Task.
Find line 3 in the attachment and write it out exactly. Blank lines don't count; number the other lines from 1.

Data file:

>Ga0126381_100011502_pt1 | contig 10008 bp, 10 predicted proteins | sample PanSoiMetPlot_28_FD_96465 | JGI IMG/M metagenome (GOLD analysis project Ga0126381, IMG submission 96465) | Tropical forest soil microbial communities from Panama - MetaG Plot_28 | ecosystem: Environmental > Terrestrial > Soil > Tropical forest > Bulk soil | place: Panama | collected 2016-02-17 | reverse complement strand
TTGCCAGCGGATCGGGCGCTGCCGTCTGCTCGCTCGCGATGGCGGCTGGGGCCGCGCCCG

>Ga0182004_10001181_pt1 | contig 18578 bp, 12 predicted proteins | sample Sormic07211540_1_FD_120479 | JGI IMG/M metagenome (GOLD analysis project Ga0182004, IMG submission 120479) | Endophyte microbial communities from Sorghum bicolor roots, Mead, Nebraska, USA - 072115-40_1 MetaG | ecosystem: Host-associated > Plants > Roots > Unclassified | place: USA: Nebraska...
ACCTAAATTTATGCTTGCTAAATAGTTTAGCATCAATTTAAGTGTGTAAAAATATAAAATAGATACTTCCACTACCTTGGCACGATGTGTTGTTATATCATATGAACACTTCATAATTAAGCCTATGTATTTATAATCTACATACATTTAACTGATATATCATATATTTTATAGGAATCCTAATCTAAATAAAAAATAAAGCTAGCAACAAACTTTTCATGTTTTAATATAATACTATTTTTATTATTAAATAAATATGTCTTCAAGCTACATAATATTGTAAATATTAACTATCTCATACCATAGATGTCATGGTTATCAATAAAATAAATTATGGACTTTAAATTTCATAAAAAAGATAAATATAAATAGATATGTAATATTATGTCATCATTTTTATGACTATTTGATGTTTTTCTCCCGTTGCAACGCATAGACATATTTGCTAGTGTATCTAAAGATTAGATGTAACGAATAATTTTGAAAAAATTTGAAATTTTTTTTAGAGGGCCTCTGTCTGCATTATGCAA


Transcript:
>Ga0182004_10001181_pt1 | contig 18578 bp, 12 predicted proteins | sample Sormic07211540_1_FD_120479 | JGI IMG/M metagenome (GOLD analysis project Ga0182004, IMG submission 120479) | Endophyte microbial communities from Sorghum bicolor roots, Mead, Nebraska, USA - 072115-40_1 MetaG | ecosystem: Host-associated > Plants > Roots > Unclassified | place: USA: Nebraska...